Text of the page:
The fact is that suffering has long been a problem in philosophy of mind in general. How do we know anything suffers? We need to rely on behaviors. But, of course, the suffering is not to be found in the behaviors themselves. We can and have created machines that exhibit some of the same behaviors that generally indicate suffering, but no one genuinely thinks that any such thing is occurring. Mental states just can’t be cashed out in terms of behaviors. So what are they? Well, they’re brain states of some sort. But that does not really answer the question, either, as, were brain states identical to mental states, this would mean something that does not have a brain state identical to the ones people have when in pain were not really in pain at all. To highlight this, think of meeting an alien. As it slides down the walkway from its ship, it cuts its tentacle-like appendage. As it does so, it quickly withdraws that appendage, makes some loud exclamation that is interpreted as a curse, and, in English, says, “Wow, that hurts.” I think most people would think that creature was really in pain. And, yet, it surely would have nothing like the brain states we would recognize. There are ways around this, but the result is that, when we push on it, it is just really hard to say what is and is not in pain. Once we move to other species, if we are honest, it’s just harder to feel justified in such a claim. Do chimps feel pain? Almost certainly. Do dogs feel pain? Pretty sure. Do frogs feel pain? Uuhhh… Do flies feel pain? No idea whatsoever.
The point of all that is just we don’t really have a good way to talk about suffering in other animals. As such, suggesting we can get around the obvious problem of relying on our guts as guides to sympathy by attempting to ground it in a rational examination of suffering is incredibly problematic. For these reasons, I just think Harris gets this wrong.
Another big issue I have to raise with Harris is his assertion in the video that "there is no notion, no version, of human morality and human values that I’ve ever come across that is not, at some point, reducible to a concern about conscious experience and its possible changes." Man, that is just wrong. Really, only utilitarianism is concerned, at bottom, with that kind of thing. He is certainly wrong, contrary to his explicit assertion otherwise, about the morality that comes out of the big three monotheisms. Worse, I don’t know how he could think otherwise. I really don’t know where he’s coming from on this as it is prima facie not the case, and he does nothing to explain how things could be different from that sort of perspective. In those religions, what makes something good is that it is the result of a will that is in line with God’s. That is, in order for some action to be moral, it must be the result of a person intending to do what God has commanded. Of course, how that gets carried out in specific circumstances might be very complicated, but that is the core idea. Harris seems to miss that entirely as this is a radically different standard for what makes something moral than the description he offers.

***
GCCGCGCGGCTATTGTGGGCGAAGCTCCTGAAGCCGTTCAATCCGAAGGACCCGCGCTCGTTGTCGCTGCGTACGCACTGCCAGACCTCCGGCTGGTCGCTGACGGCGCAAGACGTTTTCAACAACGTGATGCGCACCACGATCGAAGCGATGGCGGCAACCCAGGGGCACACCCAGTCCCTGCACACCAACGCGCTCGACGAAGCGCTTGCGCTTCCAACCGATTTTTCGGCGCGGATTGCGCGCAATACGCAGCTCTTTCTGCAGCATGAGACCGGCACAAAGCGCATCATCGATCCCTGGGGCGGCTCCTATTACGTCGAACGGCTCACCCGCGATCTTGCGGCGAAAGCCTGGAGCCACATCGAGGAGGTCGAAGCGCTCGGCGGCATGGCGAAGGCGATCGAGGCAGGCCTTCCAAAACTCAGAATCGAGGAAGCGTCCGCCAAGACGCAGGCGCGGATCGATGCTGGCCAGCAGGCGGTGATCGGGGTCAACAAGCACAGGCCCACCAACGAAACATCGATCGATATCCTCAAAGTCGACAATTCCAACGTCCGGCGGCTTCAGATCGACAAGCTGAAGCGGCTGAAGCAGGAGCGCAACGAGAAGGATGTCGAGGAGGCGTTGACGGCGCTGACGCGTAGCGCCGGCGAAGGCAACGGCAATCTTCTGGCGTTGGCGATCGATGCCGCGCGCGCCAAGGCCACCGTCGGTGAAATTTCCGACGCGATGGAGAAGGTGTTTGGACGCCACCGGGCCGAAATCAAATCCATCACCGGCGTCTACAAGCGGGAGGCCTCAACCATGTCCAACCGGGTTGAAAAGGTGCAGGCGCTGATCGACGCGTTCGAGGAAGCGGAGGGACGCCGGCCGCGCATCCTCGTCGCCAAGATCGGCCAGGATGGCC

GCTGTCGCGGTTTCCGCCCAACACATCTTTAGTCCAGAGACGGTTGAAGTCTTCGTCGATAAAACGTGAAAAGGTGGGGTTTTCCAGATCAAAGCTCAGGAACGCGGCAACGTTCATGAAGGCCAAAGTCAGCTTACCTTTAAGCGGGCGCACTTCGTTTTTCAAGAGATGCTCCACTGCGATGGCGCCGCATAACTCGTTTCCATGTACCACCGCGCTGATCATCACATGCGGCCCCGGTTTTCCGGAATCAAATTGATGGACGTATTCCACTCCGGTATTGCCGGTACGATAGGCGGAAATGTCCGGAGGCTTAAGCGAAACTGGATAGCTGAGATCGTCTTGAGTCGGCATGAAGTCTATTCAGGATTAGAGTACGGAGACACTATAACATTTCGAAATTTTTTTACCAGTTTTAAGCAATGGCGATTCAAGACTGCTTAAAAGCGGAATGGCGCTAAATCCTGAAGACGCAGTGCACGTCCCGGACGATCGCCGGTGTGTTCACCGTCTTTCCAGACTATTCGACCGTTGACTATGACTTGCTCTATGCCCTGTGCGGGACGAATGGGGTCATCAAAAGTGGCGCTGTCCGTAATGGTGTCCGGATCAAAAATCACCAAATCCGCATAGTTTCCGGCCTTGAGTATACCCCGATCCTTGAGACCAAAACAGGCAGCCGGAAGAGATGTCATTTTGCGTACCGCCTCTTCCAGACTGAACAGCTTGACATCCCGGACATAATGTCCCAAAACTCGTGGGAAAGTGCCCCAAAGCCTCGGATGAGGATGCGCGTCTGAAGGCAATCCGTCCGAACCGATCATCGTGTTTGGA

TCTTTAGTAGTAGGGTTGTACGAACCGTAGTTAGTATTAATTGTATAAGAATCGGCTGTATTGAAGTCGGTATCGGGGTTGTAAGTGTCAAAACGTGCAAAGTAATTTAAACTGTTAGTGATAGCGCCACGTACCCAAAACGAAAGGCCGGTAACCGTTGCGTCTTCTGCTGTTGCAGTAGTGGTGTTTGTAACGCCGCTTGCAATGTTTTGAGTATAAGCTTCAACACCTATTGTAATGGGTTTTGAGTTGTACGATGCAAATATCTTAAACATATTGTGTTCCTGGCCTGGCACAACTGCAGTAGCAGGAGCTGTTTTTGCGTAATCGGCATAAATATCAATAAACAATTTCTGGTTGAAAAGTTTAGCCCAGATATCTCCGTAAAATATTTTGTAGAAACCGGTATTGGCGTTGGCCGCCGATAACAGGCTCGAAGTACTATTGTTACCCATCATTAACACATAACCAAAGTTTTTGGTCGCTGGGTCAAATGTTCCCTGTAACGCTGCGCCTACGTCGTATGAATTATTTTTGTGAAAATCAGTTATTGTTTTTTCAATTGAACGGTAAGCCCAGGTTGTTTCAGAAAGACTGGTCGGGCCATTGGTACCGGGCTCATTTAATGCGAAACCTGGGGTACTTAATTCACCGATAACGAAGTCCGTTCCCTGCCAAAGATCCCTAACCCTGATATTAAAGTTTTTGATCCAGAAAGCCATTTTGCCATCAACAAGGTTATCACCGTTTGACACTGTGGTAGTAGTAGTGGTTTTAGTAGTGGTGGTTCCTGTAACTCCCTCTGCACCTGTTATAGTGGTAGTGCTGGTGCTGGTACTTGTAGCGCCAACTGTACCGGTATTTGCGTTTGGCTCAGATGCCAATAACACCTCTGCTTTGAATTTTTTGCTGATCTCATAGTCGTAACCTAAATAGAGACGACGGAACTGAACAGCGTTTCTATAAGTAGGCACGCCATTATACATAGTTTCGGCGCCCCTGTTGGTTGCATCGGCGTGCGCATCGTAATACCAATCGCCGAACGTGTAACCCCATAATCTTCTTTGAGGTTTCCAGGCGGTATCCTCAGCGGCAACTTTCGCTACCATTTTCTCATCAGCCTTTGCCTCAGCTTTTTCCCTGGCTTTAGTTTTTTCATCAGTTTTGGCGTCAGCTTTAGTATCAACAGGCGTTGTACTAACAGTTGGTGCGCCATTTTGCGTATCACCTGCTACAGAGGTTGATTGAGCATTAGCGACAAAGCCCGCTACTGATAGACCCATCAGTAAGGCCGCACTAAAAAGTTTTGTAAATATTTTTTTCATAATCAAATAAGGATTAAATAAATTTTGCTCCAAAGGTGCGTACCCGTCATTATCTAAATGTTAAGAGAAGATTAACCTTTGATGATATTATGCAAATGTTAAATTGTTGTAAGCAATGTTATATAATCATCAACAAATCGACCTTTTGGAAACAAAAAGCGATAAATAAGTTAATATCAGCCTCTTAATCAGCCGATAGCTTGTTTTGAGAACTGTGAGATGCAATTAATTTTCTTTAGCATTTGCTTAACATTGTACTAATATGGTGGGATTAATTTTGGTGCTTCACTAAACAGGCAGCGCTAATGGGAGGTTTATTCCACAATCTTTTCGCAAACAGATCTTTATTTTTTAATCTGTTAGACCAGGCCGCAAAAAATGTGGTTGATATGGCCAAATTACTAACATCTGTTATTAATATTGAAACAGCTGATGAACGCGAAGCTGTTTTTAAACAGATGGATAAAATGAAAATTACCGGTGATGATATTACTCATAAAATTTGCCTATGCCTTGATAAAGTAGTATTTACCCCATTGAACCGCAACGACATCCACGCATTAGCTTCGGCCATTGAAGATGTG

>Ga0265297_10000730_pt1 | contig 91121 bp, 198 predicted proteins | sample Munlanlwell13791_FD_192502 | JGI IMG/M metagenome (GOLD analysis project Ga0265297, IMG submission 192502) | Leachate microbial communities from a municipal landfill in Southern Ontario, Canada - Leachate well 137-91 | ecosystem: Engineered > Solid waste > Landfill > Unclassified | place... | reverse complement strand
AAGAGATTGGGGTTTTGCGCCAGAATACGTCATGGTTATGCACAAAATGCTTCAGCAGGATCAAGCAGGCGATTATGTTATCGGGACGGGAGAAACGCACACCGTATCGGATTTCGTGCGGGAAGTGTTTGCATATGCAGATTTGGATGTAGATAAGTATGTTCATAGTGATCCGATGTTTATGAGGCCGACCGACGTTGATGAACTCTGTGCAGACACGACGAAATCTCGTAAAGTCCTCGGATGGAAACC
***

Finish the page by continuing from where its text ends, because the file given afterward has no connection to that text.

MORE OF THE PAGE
So, what kind of changes in conscious experiences are relevant to morality? According to Harris, they are the ones that lead to increases or decreases in well-being and suffering. That is, it is good to increase well-being and decrease suffering, and it is bad to decrease well-being and increase suffering. We can think of these two things being aspects of something like happiness. In that way, for Harris, being moral increases happiness, and being immoral decreases happiness. But, again, I need to point out that this is just utilitarianism. While such a position might be popular, it is hardly the only ethical system out there, and, as many of its big proponents will admit, it is not clear that such a standard is objective in the way that Harris claims. Even people like Peter Singer have admitted that it’s hard to ground utilitarianism in something beyond tastes and preferences. (Russell Blackford, funny enough, discusses this in relation to Harris’ talk over at his blog, which you should be reading anyway.) That is, we can say what makes something moral once we accept acting morally as being something like increasing happiness. But as to why one should actually act that way, well, it is hard to say beyond the suggestion that it is likely to increase happiness, and that means the one acting morally is more likely to be happy. So, if you value happiness, promote happiness. But if you do not already value happiness, then it is tough to say why one should promote it.